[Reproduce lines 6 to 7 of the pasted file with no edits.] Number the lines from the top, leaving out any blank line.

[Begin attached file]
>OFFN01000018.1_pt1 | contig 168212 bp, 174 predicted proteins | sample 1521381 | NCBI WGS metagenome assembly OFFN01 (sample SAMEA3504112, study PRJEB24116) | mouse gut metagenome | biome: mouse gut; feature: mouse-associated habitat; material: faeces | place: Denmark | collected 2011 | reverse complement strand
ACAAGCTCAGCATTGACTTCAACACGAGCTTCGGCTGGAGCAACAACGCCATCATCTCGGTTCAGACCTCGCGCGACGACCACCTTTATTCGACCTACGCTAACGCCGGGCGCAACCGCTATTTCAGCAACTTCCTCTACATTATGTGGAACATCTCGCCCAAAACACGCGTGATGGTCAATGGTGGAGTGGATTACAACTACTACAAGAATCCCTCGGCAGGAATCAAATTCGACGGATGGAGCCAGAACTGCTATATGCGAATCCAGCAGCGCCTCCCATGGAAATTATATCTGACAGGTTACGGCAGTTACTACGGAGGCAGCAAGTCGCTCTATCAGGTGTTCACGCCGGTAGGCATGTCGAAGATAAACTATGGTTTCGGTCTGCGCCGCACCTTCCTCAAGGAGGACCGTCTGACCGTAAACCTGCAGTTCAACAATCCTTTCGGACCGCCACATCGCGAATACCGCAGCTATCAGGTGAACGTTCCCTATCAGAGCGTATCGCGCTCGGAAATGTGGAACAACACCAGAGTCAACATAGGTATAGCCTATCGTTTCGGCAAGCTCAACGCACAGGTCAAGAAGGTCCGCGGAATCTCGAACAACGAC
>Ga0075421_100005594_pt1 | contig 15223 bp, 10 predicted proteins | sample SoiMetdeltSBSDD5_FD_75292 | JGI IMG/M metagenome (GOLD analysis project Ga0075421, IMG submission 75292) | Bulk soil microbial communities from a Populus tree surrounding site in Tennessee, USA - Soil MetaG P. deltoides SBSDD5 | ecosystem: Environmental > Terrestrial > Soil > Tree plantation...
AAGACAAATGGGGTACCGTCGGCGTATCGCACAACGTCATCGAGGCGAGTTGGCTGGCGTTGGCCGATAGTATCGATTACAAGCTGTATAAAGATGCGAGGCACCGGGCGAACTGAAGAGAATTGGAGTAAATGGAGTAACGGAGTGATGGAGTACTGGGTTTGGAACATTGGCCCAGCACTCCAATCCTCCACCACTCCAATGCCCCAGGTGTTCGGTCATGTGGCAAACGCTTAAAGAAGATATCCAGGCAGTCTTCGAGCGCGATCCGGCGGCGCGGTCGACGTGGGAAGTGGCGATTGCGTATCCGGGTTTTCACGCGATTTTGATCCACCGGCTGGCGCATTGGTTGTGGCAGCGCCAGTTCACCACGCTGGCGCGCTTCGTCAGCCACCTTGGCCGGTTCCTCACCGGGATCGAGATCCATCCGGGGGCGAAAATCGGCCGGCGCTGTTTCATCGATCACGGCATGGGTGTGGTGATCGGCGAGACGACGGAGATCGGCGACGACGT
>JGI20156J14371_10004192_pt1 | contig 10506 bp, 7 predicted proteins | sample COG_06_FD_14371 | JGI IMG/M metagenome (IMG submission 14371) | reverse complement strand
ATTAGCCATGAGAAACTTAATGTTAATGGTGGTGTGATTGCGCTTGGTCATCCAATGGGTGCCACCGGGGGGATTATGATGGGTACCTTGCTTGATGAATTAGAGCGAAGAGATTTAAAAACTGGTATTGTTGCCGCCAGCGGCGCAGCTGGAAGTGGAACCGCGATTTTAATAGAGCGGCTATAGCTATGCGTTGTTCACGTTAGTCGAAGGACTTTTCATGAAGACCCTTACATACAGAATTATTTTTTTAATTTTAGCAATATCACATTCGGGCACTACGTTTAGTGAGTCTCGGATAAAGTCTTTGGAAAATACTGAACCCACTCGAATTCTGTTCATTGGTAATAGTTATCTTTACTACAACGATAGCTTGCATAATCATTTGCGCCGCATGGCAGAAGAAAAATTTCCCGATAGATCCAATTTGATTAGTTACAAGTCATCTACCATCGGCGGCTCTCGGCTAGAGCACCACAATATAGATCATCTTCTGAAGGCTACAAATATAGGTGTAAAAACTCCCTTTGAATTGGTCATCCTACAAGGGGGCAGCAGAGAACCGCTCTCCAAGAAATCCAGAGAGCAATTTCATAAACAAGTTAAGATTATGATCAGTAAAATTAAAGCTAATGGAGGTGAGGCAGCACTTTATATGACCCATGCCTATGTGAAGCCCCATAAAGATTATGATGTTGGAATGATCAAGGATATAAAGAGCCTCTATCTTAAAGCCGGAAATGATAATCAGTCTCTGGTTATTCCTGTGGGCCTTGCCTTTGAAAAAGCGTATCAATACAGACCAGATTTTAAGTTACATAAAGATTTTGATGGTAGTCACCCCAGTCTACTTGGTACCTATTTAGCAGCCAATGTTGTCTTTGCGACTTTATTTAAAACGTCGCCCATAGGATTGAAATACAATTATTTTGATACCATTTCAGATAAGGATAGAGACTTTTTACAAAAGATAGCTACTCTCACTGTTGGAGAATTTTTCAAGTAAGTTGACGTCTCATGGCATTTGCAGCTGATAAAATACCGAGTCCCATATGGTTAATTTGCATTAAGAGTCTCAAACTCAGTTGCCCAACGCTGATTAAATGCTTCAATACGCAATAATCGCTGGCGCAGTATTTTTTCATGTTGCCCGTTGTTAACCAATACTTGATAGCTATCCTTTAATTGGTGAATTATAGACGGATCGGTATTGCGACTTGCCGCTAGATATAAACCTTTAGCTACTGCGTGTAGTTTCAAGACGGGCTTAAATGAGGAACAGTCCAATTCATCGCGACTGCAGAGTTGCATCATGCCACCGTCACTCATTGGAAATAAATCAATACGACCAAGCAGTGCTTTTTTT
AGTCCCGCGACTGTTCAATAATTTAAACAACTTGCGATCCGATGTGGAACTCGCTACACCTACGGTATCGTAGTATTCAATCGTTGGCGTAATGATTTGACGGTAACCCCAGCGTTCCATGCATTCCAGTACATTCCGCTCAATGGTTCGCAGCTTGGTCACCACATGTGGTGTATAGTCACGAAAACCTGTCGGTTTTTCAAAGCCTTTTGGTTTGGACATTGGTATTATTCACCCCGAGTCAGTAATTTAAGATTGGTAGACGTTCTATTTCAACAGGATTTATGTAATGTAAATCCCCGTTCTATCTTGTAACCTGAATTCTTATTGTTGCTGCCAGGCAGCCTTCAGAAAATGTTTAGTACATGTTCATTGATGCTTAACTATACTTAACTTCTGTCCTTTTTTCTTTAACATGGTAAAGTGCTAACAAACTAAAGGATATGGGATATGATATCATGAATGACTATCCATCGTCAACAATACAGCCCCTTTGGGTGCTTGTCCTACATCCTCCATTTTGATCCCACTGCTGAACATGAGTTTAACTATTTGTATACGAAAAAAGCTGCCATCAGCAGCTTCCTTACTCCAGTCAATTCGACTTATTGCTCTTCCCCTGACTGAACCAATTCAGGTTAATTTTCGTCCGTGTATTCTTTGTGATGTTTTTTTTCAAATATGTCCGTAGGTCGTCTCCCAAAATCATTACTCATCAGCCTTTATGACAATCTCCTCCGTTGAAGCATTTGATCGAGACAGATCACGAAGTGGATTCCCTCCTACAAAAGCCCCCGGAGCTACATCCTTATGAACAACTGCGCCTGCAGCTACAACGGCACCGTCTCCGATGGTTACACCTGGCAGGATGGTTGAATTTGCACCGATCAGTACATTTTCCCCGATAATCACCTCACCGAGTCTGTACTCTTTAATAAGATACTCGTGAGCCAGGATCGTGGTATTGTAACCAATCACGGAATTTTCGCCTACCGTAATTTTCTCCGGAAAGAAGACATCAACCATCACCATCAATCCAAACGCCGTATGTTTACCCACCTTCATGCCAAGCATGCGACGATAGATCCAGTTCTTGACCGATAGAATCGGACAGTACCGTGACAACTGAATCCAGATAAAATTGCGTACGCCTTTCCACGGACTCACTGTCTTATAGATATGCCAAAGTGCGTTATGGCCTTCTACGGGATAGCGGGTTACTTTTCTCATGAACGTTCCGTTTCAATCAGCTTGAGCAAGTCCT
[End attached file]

ATTAGCCATGAGAAACTTAATGTTAATGGTGGTGTGATTGCGCTTGGTCATCCAATGGGTGCCACCGGGGGGATTATGATGGGTACCTTGCTTGATGAATTAGAGCGAAGAGATTTAAAAACTGGTATTGTTGCCGCCAGCGGCGCAGCTGGAAGTGGAACCGCGATTTTAATAGAGCGGCTATAGCTATGCGTTGTTCACGTTAGTCGAAGGACTTTTCATGAAGACCCTTACATACAGAATTATTTTTTTAATTTTAGCAATATCACATTCGGGCACTACGTTTAGTGAGTCTCGGATAAAGTCTTTGGAAAATACTGAACCCACTCGAATTCTGTTCATTGGTAATAGTTATCTTTACTACAACGATAGCTTGCATAATCATTTGCGCCGCATGGCAGAAGAAAAATTTCCCGATAGATCCAATTTGATTAGTTACAAGTCATCTACCATCGGCGGCTCTCGGCTAGAGCACCACAATATAGATCATCTTCTGAAGGCTACAAATATAGGTGTAAAAACTCCCTTTGAATTGGTCATCCTACAAGGGGGCAGCAGAGAACCGCTCTCCAAGAAATCCAGAGAGCAATTTCATAAACAAGTTAAGATTATGATCAGTAAAATTAAAGCTAATGGAGGTGAGGCAGCACTTTATATGACCCATGCCTATGTGAAGCCCCATAAAGATTATGATGTTGGAATGATCAAGGATATAAAGAGCCTCTATCTTAAAGCCGGAAATGATAATCAGTCTCTGGTTATTCCTGTGGGCCTTGCCTTTGAAAAAGCGTATCAATACAGACCAGATTTTAAGTTACATAAAGATTTTGATGGTAGTCACCCCAGTCTACTTGGTACCTATTTAGCAGCCAATGTTGTCTTTGCGACTTTATTTAAAACGTCGCCCATAGGATTGAAATACAATTATTTTGATACCATTTCAGATAAGGATAGAGACTTTTTACAAAAGATAGCTACTCTCACTGTTGGAGAATTTTTCAAGTAAGTTGACGTCTCATGGCATTTGCAGCTGATAAAATACCGAGTCCCATATGGTTAATTTGCATTAAGAGTCTCAAACTCAGTTGCCCAACGCTGATTAAATGCTTCAATACGCAATAATCGCTGGCGCAGTATTTTTTCATGTTGCCCGTTGTTAACCAATACTTGATAGCTATCCTTTAATTGGTGAATTATAGACGGATCGGTATTGCGACTTGCCGCTAGATATAAACCTTTAGCTACTGCGTGTAGTTTCAAGACGGGCTTAAATGAGGAACAGTCCAATTCATCGCGACTGCAGAGTTGCATCATGCCACCGTCACTCATTGGAAATAAATCAATACGACCAAGCAGTGCTTTTTTT
AGTCCCGCGACTGTTCAATAATTTAAACAACTTGCGATCCGATGTGGAACTCGCTACACCTACGGTATCGTAGTATTCAATCGTTGGCGTAATGATTTGACGGTAACCCCAGCGTTCCATGCATTCCAGTACATTCCGCTCAATGGTTCGCAGCTTGGTCACCACATGTGGTGTATAGTCACGAAAACCTGTCGGTTTTTCAAAGCCTTTTGGTTTGGACATTGGTATTATTCACCCCGAGTCAGTAATTTAAGATTGGTAGACGTTCTATTTCAACAGGATTTATGTAATGTAAATCCCCGTTCTATCTTGTAACCTGAATTCTTATTGTTGCTGCCAGGCAGCCTTCAGAAAATGTTTAGTACATGTTCATTGATGCTTAACTATACTTAACTTCTGTCCTTTTTTCTTTAACATGGTAAAGTGCTAACAAACTAAAGGATATGGGATATGATATCATGAATGACTATCCATCGTCAACAATACAGCCCCTTTGGGTGCTTGTCCTACATCCTCCATTTTGATCCCACTGCTGAACATGAGTTTAACTATTTGTATACGAAAAAAGCTGCCATCAGCAGCTTCCTTACTCCAGTCAATTCGACTTATTGCTCTTCCCCTGACTGAACCAATTCAGGTTAATTTTCGTCCGTGTATTCTTTGTGATGTTTTTTTTCAAATATGTCCGTAGGTCGTCTCCCAAAATCATTACTCATCAGCCTTTATGACAATCTCCTCCGTTGAAGCATTTGATCGAGACAGATCACGAAGTGGATTCCCTCCTACAAAAGCCCCCGGAGCTACATCCTTATGAACAACTGCGCCTGCAGCTACAACGGCACCGTCTCCGATGGTTACACCTGGCAGGATGGTTGAATTTGCACCGATCAGTACATTTTCCCCGATAATCACCTCACCGAGTCTGTACTCTTTAATAAGATACTCGTGAGCCAGGATCGTGGTATTGTAACCAATCACGGAATTTTCGCCTACCGTAATTTTCTCCGGAAAGAAGACATCAACCATCACCATCAATCCAAACGCCGTATGTTTACCCACCTTCATGCCAAGCATGCGACGATAGATCCAGTTCTTGACCGATAGAATCGGACAGTACCGTGACAACTGAATCCAGATAAAATTGCGTACGCCTTTCCACGGACTCACTGTCTTATAGATATGCCAAAGTGCGTTATGGCCTTCTACGGGATAGCGGGTTACTTTTCTCATGAACGTTCCGTTTCAATCAGCTTGAGCAAGTCCT